12. GrandAdmiralJello Moderator Communitatis Litterarumque

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    That's correct, but the handover took a few years to happen. There was a provisional US military governor (effectively) for a couple years.


    Missa ab iPhona mea est.

    Edit: Wocky, are you suggesting that there was even a capable civil authority in Iraq after deBaathification?
  13. Jabba-wocky Chosen One

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    No. I was doing two things:

    1. Criticizing George Bush in an admittedly unfair fashion by making unkind implications about the situation. Though, again, given the way the whole invasion developed in the first place. I'm not terribly bothered by him taking some extra flack.

    1b. For instance, many of the things that helped destabilize the country, like the excesses of the de-Baathification program or the disbandment of the army, were decisions made by Crocker. It seems rather crass to (even unintentionally) set up something for failure and then claim no one can go forward with it because it's likely to fail. I mean, that may be the most reasonable move left, but it's also quite reasonable to blame you for it.

    2. Pointing out the very real, substantive fact that prior to Sistani's intervention, the Bush Administration intended to go with an entirely appointed Iraqi government that didn't really have any democratic validation or popular legitimacy.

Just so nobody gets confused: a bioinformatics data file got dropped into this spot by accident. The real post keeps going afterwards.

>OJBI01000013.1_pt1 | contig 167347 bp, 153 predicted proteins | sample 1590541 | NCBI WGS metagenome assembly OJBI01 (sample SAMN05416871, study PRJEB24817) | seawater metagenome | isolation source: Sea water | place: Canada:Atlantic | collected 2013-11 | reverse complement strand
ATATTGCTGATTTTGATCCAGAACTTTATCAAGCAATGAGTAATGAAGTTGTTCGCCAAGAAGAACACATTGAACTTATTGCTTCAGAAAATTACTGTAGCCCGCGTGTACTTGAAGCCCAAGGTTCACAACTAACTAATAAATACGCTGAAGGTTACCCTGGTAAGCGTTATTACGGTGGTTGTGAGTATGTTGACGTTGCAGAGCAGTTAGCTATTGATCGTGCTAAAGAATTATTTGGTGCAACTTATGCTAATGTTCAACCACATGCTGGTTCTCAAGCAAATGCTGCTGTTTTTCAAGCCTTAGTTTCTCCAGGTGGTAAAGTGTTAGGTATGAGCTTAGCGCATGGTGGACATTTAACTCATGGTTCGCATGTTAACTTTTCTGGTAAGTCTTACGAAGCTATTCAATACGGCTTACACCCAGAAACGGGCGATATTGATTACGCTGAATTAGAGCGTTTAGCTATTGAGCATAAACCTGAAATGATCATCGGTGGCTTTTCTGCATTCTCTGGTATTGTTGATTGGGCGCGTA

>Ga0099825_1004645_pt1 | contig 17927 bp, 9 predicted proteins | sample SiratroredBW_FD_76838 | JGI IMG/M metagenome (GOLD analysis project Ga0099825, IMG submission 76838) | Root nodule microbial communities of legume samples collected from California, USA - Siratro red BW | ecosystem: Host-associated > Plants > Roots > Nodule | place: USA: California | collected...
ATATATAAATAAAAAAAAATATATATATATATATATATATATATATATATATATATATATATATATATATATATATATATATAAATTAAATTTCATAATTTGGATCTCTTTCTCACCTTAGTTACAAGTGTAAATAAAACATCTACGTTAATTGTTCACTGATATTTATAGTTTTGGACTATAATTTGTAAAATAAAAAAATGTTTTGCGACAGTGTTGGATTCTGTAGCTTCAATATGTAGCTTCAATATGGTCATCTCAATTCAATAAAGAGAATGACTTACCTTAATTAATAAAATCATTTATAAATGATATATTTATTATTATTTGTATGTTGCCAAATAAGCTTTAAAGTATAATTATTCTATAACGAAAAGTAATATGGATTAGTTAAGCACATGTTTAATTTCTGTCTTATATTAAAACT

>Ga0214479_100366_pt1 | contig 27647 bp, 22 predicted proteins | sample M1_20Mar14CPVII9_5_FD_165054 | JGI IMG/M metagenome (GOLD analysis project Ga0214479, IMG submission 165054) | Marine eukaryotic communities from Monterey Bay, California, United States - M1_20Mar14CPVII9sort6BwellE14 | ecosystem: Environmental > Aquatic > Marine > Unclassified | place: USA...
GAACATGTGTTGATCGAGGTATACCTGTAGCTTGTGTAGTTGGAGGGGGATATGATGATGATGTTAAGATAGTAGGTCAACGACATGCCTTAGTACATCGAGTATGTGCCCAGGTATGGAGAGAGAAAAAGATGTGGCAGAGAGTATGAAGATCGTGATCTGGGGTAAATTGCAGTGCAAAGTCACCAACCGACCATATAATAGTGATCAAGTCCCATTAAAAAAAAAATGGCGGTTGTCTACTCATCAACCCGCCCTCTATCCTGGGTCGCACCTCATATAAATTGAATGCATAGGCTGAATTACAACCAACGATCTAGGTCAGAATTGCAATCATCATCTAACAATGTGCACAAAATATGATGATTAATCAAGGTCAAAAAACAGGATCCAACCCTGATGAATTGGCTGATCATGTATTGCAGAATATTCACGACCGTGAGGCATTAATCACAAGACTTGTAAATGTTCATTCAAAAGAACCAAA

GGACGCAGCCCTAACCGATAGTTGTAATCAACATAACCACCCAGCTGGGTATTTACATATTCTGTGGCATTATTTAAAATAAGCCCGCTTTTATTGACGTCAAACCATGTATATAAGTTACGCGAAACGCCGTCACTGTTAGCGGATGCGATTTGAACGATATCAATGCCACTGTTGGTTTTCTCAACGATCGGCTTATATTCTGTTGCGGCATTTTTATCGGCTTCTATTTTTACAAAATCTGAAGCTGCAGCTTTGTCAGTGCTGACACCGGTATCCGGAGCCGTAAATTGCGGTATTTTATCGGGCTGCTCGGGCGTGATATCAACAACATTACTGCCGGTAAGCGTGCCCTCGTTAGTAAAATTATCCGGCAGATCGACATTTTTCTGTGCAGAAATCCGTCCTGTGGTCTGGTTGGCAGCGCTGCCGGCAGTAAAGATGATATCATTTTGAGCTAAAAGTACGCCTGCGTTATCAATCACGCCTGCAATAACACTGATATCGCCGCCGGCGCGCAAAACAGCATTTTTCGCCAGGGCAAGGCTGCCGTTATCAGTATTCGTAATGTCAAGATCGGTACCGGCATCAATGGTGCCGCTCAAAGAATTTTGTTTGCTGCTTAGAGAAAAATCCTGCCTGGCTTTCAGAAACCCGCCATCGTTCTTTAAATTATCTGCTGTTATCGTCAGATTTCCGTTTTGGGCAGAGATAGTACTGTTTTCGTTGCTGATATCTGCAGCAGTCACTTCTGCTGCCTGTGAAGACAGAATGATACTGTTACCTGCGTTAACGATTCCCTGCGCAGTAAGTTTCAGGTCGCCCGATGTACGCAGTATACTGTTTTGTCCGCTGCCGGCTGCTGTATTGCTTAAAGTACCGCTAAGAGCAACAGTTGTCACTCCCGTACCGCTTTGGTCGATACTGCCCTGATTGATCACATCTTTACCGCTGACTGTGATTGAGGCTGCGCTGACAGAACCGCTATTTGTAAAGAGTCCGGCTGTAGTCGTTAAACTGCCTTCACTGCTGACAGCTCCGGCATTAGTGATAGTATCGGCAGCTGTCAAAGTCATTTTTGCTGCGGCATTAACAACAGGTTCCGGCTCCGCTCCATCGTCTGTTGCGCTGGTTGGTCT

14. Mr44 VIP

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    Are you confusing Crocker with Afghanistan and Iraq? Ryan Crocker was special ambassador to Afghanistan and then ambassador to Pakistan when the Iraqi elections took place. He didn't take over Iraq until a couple of years after the 1st Iraqi election.

    And what do you mean long period? The US invaded Iraq in 2003. The interim council was installed, and then dissolved in 2004. Allawi was the interim Prime Minister for 11 months, followed by al Jaafari, who was elected Prime Minister in January 2005. The transitional government lasted literally months long while the infrastructure was put in place to have elections. Al-Jaafari was going to run again, but withdrew his name after clashing with Kurdish tribes. Al-Maliki was then elected and is serving his second term as PM.

    EDIT: Or maybe you're not confusing Crocker's countries, but confusing the person? Are you thinking of General Jay Garner, who was chief of the Coalition authority in the beginning? Or maybe Paul Bremer? At any rate, Crocker was in Pakistan at the time.
    Last edited by Mr44, Jun 12, 2014
  15. Kiki-Gonn Chosen One